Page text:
NEW YORK (CNNfn) - Crime rates. School test scores. The price your neighbor paid for the four-bedroom Colonial next door.|
It's all available in cyberspace. And the best part is, it's free.
Would-be homeowners once relied exclusively upon professional agents to do their legwork for them. But today, armed with the Internet, Web-savvy consumers are learning to do for themselves -- shopping for the latest property listings, putting their own homes on the market and locking in mortgages with little or no assistance.
Advocates of do-it-yourself real estate say such technology puts the buyer back in the driver's seat, giving them the tools they need to save valuable time and money.
But there are those, too, who say buying and selling property remains a complex transaction -- not to mention the most costly investments most of us will ever make. The growing trend toward online independence, they warn -- the same one that took hold in the stock market arena and left novice day-traders badly burned -- could cost you dearly.
"When shopping online, you could end up with the wrong mover, the wrong insurance, the wrong Realtor and the wrong mortgage," said Richard Roll, president of the American Homeowners Association. "It happens all the time. Basically, you could end up being disappointed in the result of your choice, or lack of choice [on the Web] as the case may be."
Roll, who also serves as Chief Executive of realhome.com, a consumer Web site offering tips on everything from first-time home buying to mortgage refinancing, said cybersurfers should view with skepticism any Web site they use for decision-making.
"A lot of sites are supported by advertising and are beholden to their sponsors and there's not really a clear differentiation in some cases between so-called editorial or news content and their ads," he said. "If you go to a site that looks great but they have exclusive sponsorships with a moving company or insurance provider, for example, you may not be getting objective decision-making support. As a consumer, you don't need to fall victim to that. You just need to be aware of it."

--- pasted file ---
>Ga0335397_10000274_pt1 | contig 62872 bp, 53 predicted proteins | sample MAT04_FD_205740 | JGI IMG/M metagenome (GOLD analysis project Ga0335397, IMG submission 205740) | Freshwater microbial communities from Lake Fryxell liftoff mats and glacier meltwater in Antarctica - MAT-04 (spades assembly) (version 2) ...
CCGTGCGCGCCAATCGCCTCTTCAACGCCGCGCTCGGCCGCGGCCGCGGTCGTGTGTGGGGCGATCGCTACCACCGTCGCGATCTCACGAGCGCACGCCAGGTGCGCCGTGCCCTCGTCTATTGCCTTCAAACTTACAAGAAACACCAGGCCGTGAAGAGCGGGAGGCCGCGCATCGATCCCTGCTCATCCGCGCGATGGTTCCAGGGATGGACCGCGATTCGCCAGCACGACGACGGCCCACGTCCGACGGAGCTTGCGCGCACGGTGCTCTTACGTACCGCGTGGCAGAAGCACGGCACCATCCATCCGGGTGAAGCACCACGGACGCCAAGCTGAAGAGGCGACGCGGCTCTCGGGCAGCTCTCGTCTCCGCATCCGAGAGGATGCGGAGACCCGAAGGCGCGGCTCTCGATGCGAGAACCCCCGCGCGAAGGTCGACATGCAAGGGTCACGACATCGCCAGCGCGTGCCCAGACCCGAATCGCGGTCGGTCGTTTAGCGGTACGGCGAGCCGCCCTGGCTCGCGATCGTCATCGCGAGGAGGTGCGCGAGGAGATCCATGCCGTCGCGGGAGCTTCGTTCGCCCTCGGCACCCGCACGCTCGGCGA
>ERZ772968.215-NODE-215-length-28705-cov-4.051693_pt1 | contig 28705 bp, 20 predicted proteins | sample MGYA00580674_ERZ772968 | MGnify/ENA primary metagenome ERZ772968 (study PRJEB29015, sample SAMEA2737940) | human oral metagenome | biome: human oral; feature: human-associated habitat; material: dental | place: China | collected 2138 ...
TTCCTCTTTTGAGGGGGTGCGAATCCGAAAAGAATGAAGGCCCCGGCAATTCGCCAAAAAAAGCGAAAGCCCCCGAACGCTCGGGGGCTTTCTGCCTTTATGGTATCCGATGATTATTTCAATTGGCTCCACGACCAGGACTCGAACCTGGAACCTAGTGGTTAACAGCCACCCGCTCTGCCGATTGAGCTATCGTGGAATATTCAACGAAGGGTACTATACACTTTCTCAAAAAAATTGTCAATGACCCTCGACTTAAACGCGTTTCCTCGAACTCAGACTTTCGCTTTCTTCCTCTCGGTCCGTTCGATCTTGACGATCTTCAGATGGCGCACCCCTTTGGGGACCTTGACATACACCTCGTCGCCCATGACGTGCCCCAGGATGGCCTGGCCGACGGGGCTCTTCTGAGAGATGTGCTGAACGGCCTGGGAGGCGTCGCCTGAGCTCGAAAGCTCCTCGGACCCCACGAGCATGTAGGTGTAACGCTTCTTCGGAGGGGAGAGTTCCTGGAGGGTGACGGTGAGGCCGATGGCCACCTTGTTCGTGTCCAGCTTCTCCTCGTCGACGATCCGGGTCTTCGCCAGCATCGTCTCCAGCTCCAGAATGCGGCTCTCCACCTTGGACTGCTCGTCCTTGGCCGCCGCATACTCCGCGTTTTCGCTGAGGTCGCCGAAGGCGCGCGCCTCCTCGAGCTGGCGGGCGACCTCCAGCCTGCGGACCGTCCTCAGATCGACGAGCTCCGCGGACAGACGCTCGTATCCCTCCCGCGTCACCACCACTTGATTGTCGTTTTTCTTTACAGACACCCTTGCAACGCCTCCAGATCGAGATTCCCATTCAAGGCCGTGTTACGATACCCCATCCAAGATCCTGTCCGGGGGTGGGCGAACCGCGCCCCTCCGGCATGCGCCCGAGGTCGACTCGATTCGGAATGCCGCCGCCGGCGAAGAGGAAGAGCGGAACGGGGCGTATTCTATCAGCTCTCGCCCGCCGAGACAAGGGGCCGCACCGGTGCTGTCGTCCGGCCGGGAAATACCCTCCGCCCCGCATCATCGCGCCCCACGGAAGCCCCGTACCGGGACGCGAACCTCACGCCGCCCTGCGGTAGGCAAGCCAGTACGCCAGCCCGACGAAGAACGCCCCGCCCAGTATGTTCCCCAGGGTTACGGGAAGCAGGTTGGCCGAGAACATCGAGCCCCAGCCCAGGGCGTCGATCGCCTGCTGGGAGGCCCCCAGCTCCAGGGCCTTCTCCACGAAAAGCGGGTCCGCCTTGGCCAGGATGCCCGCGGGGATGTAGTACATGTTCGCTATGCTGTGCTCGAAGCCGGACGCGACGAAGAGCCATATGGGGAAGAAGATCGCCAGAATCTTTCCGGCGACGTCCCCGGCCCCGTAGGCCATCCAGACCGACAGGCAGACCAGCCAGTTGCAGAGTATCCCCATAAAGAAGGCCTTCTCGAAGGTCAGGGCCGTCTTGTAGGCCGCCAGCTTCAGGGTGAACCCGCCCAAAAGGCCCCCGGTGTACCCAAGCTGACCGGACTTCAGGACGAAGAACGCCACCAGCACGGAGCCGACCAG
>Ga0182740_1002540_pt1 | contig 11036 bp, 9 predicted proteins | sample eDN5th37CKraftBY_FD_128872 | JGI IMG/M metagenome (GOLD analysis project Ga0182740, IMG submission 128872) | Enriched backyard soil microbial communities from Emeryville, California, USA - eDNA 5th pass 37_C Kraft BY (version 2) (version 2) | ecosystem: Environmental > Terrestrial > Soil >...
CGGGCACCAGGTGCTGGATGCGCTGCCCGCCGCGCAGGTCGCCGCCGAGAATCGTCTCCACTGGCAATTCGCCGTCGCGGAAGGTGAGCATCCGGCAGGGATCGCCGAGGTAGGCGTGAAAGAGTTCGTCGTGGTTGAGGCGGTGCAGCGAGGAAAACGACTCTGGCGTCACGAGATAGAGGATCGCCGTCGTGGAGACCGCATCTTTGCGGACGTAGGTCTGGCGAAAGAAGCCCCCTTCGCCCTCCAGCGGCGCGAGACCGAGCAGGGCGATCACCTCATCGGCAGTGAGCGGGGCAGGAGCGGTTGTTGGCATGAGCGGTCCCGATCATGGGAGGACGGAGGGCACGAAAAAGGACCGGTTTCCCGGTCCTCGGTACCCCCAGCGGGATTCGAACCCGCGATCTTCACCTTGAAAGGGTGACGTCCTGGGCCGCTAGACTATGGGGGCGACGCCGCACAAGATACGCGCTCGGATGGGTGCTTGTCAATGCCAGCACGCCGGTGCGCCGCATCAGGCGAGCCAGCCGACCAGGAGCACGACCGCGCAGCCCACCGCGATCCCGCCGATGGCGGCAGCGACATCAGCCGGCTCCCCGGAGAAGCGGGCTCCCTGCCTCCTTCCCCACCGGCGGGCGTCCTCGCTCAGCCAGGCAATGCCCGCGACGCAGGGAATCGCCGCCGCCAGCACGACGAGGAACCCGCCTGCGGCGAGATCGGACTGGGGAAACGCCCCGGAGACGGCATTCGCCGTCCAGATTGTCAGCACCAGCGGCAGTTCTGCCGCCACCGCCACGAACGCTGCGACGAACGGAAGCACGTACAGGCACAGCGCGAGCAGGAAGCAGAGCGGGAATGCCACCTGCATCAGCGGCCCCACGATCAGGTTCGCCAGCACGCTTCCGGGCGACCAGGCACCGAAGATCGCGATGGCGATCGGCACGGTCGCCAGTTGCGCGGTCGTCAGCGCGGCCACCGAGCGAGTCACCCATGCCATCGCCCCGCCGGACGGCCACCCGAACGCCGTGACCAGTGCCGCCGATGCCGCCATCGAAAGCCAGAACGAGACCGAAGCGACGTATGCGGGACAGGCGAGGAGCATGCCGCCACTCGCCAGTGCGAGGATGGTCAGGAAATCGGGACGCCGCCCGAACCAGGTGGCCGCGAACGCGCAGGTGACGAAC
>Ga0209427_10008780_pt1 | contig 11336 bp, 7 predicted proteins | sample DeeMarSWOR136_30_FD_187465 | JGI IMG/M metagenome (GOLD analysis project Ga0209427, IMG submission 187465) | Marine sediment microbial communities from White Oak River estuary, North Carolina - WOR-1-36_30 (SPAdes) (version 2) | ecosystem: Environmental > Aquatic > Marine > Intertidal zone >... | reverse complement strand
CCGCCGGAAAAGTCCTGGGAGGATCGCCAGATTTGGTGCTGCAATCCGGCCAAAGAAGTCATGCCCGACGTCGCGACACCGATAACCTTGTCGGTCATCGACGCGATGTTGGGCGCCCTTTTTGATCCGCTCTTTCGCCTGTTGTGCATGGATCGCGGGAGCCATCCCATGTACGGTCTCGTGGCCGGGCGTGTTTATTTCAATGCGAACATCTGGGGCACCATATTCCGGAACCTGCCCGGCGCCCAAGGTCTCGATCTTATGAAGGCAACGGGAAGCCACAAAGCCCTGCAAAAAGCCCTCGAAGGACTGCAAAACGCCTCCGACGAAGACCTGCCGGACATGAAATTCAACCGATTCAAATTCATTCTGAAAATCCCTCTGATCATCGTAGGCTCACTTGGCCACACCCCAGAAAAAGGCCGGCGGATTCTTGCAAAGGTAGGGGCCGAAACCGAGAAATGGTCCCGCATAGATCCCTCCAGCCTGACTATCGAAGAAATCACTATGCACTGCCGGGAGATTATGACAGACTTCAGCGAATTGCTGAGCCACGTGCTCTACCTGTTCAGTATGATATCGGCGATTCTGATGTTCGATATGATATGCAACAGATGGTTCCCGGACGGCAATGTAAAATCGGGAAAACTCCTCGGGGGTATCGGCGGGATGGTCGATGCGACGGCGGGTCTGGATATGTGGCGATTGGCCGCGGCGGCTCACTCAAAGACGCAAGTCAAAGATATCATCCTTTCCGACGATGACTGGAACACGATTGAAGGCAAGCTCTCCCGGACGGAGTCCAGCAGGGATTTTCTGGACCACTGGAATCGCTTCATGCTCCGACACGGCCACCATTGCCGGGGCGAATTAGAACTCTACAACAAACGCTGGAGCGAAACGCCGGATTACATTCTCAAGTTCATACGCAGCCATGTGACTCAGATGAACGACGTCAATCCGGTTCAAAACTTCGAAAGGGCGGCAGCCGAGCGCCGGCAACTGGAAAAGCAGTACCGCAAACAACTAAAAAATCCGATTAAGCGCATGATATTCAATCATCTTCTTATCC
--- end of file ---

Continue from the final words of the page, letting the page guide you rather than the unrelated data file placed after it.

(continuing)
The Internet revolution
Although still in its infancy, the Internet already has left a profound footprint on the real estate industry. Its popularity and efficiency are impossible to ignore.
The National Association of Realtors (NAR) reports that close to 40 percent of homebuyers today use the Net in some way, shape, or form during the home-buying process.
At the same time, other data reveal those who use the Web to hunt for homes visit just six or seven homes before making a buy, having narrowed down their search online. Their counterparts, who rely solely upon the assistance of an agent, waste far more time touring homes -- visiting an average of 15-to-25 properties -- before sitting down at the closing table.
Such statistics beg the question: Is the role of the real estate agent obsolete?
NAR President Dennis Cronk, a long-time real estate professional, says no.
"The Internet allows homebuyers to be more informed, but it creates a different set of complexities," he said. "When you go to the Internet, you get more information than you need to accomplish what you want and sometimes it's just more confusing than helpful. It really stresses the need for a professional to provide that help and interpret all that information."
That includes financing options.
In the low-interest rate environment homeowners enjoyed in the 1990s, deciding which loan product to choose was a no-brainer. Most borrowers took a 30-year fixed rate mortgage and locked it in while they had the chance.
Today, however, with Federal Reserve Chairman Alan Greenspan on a quest to cool the go-go economy with a steady stream of rate hikes, that decision has become cloudy. Add to that the growing diversity of loan products and Cronk said you've got a recipe for mass confusion.
"Financing is much more complex today than it was before," he said. "There are literally hundreds of different financing tools, such as Adjustable Rate Mortgages (ARMs) tied to Treasury bills and balloon mortgages. Depending on the needs of the buyer it's the agent who is going to have to help them match up the tool that best meets their objective. When rates go up, the agents have to be more creative."
Just 10 years ago, Cronk said 80 percent of his business stemmed from matching buyers with sellers and 20 percent of it was taking clients to the closing table. Today, he said, that percentage has reversed.